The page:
A recent grant will pump $4.5 million into combating infant mortality in Dubois and surrounding counties.

The grant is part of a statewide effort headed by the governor’s office to reduce infant mortality in Indiana and comes from the U.S. Health Resources and Services Administration through the Indiana Rural Health Association and will aid efforts to reduce infant mortality in Dubois, Daviess, Greene and Martin counties. Together, the four counties have an infant mortality rate 150% above the national average, according to a press release from the IRHA.

Dubois County alone saw an average of 8.5 infant deaths from 2013 to 2017, according to Indiana.gov.

Memorial Hospital and Health Care Center will oversee the grant funds in Dubois County.

“As a regional health care leader, Memorial Hospital and Health Care Center viewed this as an opportunity to improve the health and outcomes of our mothers and babies in our region,” said Patty Scherle, director of Women and Infant Services at Memorial Hospital.

Several factors contribute to the area’s high infant mortality rate, including health issues such as obesity and smoking, and economic issues such as food insecurity, education level and poverty, the IRHA press release said.

In Dubois County, Scherle said the top three causes of infant mortality are maternal pregnancy complications, congenital factors and Sudden Unexpected Infant Death (SUID and SIDS).

As one of two hospitals in the four counties — the other is Daviess Community Hospital in Washington — Memorial Hospital provides perinatal care to mothers and infants from Dubois and several surrounding counties, including Pike, Martin, Spencer, Daviess, Orange, Perry and Crawford. That long reach makes Memorial Hospital a key player in reducing the area’s infant mortality rate.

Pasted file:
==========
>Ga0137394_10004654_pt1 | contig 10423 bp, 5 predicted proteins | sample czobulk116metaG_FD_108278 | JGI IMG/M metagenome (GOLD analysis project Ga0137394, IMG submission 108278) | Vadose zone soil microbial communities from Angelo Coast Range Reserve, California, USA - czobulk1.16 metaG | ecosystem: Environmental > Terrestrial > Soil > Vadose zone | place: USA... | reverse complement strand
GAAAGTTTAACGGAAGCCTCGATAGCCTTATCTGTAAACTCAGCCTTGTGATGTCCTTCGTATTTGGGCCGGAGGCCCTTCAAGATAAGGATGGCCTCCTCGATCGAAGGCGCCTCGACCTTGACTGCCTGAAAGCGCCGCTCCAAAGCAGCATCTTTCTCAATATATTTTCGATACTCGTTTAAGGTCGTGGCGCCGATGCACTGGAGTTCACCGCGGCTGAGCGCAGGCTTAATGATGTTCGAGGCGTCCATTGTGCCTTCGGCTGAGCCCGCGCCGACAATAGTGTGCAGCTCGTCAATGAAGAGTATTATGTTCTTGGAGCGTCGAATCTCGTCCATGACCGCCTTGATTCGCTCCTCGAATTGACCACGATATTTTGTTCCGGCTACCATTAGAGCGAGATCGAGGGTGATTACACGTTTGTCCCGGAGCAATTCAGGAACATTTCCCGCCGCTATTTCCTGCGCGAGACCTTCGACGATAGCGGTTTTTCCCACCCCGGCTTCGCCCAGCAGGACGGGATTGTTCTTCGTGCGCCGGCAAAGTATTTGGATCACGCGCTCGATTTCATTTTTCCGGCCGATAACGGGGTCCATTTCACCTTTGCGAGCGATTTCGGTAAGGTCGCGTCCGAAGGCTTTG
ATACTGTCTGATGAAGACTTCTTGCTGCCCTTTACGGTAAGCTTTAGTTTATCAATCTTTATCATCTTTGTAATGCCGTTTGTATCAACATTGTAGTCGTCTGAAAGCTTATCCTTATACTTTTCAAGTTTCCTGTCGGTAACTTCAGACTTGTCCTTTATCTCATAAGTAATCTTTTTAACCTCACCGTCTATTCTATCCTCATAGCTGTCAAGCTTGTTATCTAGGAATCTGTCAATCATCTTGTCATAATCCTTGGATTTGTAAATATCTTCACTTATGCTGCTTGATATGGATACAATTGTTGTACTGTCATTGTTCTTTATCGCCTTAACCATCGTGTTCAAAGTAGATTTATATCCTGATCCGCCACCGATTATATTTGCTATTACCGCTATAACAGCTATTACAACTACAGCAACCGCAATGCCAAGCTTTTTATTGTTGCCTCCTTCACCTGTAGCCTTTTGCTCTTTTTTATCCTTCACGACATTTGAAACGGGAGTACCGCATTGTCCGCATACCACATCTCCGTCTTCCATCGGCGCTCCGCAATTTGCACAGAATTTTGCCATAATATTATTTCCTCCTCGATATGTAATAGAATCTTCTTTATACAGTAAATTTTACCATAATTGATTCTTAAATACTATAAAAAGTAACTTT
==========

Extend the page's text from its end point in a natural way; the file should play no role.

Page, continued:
Over the next five years, the grant will help local medical professionals implement the Healthy Start Communities that Care program to provide confidential screening, support, referrals, treatment and education for expectant mothers, infants and families in the area. This will be accomplished through five new on-site medical professionals employed as perinatal navigators at hospitals, clinics and doctors’ offices in the area. At Memorial Hospital, nurse Kelsey Brinson will take on the perinatal navigator roll.

The perinatal navigators will work with mothers and families designated as high risk to ensure a successful birth and that the baby stays healthy through the first 18 months of life.

“The goal is to offer a program for mothers to receive pre-natal care, education, support, and resources during pregnancy and through the first 18 months of the child’s life,” Scherle said. “Having a baby is a wonderful time in a mother’s life, and we want to make sure we take care of them from the very beginning.”

The additional programs offered through the grant will join several classes Memorial Hospital already offers for new and expectant parents such as the Baby & Me – Tobacco Free Program that helps expectant mothers quit smoking, a Check-In Time breastfeeding support group and several free maternity classes. A calendar of classes can be found on the hospital’s website at www.mhhcc.org.
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